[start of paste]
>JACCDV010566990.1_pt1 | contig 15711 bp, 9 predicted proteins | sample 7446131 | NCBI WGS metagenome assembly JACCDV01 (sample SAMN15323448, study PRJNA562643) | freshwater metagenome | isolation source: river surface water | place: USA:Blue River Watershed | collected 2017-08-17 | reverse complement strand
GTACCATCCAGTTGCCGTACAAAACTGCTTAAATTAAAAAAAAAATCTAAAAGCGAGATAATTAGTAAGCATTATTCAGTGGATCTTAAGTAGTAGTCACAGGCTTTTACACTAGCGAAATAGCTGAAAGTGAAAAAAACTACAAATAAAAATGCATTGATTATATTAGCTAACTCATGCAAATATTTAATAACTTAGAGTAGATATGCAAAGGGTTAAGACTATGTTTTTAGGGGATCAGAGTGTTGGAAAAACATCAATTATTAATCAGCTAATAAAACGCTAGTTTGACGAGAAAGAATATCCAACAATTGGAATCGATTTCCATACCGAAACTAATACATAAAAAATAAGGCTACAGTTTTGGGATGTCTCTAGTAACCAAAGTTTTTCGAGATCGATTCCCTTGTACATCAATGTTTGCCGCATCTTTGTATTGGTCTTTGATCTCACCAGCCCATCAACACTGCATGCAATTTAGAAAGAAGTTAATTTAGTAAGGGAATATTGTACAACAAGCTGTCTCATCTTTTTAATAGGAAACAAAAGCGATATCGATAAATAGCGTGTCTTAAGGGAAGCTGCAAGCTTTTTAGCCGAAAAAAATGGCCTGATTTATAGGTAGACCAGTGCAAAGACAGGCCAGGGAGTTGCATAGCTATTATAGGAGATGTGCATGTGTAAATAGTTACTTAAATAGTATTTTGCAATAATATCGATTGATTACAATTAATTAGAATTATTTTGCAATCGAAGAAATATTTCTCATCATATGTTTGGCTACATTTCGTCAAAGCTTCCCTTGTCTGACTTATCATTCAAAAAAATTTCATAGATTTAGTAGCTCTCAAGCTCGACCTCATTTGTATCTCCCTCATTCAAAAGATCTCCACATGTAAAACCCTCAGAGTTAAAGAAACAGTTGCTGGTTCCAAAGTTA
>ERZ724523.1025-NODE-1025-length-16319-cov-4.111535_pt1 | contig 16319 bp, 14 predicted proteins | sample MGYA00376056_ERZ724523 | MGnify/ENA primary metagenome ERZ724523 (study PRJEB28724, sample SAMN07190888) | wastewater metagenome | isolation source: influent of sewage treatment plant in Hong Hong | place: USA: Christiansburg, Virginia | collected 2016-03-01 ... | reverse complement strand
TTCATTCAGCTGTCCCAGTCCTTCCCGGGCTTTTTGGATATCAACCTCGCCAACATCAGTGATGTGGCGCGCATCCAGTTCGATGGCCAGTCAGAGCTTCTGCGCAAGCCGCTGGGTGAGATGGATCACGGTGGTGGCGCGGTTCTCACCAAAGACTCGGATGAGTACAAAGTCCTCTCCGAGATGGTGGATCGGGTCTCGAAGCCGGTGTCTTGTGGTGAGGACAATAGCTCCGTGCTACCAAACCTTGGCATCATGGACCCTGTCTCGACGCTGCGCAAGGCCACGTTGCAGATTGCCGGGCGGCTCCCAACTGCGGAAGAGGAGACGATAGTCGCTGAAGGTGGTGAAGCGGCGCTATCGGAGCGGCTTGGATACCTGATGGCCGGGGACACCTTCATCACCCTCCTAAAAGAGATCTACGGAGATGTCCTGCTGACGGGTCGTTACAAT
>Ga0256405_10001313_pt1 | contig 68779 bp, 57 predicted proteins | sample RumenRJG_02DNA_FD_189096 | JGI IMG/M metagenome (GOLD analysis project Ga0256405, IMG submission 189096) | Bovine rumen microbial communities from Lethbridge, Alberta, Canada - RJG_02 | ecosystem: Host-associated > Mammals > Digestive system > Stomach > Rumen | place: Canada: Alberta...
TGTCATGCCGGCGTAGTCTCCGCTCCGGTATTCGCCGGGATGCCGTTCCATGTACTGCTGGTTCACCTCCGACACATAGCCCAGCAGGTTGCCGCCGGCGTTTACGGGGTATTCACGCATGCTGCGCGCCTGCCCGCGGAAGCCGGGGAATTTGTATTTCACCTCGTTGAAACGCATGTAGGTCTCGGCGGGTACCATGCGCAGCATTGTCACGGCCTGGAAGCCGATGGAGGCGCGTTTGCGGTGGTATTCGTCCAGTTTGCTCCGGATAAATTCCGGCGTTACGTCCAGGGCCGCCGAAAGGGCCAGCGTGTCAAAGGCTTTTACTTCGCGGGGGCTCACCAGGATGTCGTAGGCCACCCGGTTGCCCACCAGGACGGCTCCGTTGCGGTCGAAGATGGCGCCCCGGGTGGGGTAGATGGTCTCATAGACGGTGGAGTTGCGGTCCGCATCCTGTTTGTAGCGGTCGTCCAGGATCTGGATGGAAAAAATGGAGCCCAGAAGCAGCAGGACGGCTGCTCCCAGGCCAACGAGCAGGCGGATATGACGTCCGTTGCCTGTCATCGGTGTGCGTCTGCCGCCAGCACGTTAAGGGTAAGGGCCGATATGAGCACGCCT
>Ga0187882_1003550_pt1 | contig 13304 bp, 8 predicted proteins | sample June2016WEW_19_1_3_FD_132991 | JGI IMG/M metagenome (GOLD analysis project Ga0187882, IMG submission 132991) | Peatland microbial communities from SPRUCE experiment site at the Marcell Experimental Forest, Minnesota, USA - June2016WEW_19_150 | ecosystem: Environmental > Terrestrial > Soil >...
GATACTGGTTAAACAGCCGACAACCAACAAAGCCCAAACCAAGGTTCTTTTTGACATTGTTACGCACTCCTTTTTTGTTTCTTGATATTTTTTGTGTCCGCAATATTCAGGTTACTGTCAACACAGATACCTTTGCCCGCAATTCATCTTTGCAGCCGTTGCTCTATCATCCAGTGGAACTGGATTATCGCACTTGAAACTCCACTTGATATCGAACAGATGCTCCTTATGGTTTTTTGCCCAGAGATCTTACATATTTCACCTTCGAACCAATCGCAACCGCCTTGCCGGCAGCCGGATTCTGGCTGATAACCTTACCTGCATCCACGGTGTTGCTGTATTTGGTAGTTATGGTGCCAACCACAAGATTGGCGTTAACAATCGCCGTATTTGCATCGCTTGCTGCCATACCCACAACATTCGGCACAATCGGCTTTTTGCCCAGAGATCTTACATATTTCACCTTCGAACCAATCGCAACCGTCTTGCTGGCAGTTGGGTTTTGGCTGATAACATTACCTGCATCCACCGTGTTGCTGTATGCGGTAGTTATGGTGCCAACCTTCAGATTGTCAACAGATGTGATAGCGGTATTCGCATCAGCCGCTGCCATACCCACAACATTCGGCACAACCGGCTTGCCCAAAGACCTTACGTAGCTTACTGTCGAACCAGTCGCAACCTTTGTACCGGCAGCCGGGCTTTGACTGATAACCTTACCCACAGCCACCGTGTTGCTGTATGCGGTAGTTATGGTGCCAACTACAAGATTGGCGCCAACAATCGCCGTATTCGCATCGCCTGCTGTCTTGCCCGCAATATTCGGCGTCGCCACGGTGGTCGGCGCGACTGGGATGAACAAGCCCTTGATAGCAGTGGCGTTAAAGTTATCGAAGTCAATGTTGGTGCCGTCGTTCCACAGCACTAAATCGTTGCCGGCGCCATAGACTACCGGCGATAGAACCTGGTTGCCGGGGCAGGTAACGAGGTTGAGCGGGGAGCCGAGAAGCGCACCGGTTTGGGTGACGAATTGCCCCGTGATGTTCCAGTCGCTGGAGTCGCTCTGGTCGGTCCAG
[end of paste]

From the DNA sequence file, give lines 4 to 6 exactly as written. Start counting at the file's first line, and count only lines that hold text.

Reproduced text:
TTCATTCAGCTGTCCCAGTCCTTCCCGGGCTTTTTGGATATCAACCTCGCCAACATCAGTGATGTGGCGCGCATCCAGTTCGATGGCCAGTCAGAGCTTCTGCGCAAGCCGCTGGGTGAGATGGATCACGGTGGTGGCGCGGTTCTCACCAAAGACTCGGATGAGTACAAAGTCCTCTCCGAGATGGTGGATCGGGTCTCGAAGCCGGTGTCTTGTGGTGAGGACAATAGCTCCGTGCTACCAAACCTTGGCATCATGGACCCTGTCTCGACGCTGCGCAAGGCCACGTTGCAGATTGCCGGGCGGCTCCCAACTGCGGAAGAGGAGACGATAGTCGCTGAAGGTGGTGAAGCGGCGCTATCGGAGCGGCTTGGATACCTGATGGCCGGGGACACCTTCATCACCCTCCTAAAAGAGATCTACGGAGATGTCCTGCTGACGGGTCGTTACAAT
>Ga0256405_10001313_pt1 | contig 68779 bp, 57 predicted proteins | sample RumenRJG_02DNA_FD_189096 | JGI IMG/M metagenome (GOLD analysis project Ga0256405, IMG submission 189096) | Bovine rumen microbial communities from Lethbridge, Alberta, Canada - RJG_02 | ecosystem: Host-associated > Mammals > Digestive system > Stomach > Rumen | place: Canada: Alberta...
TGTCATGCCGGCGTAGTCTCCGCTCCGGTATTCGCCGGGATGCCGTTCCATGTACTGCTGGTTCACCTCCGACACATAGCCCAGCAGGTTGCCGCCGGCGTTTACGGGGTATTCACGCATGCTGCGCGCCTGCCCGCGGAAGCCGGGGAATTTGTATTTCACCTCGTTGAAACGCATGTAGGTCTCGGCGGGTACCATGCGCAGCATTGTCACGGCCTGGAAGCCGATGGAGGCGCGTTTGCGGTGGTATTCGTCCAGTTTGCTCCGGATAAATTCCGGCGTTACGTCCAGGGCCGCCGAAAGGGCCAGCGTGTCAAAGGCTTTTACTTCGCGGGGGCTCACCAGGATGTCGTAGGCCACCCGGTTGCCCACCAGGACGGCTCCGTTGCGGTCGAAGATGGCGCCCCGGGTGGGGTAGATGGTCTCATAGACGGTGGAGTTGCGGTCCGCATCCTGTTTGTAGCGGTCGTCCAGGATCTGGATGGAAAAAATGGAGCCCAGAAGCAGCAGGACGGCTGCTCCCAGGCCAACGAGCAGGCGGATATGACGTCCGTTGCCTGTCATCGGTGTGCGTCTGCCGCCAGCACGTTAAGGGTAAGGGCCGATATGAGCACGCCT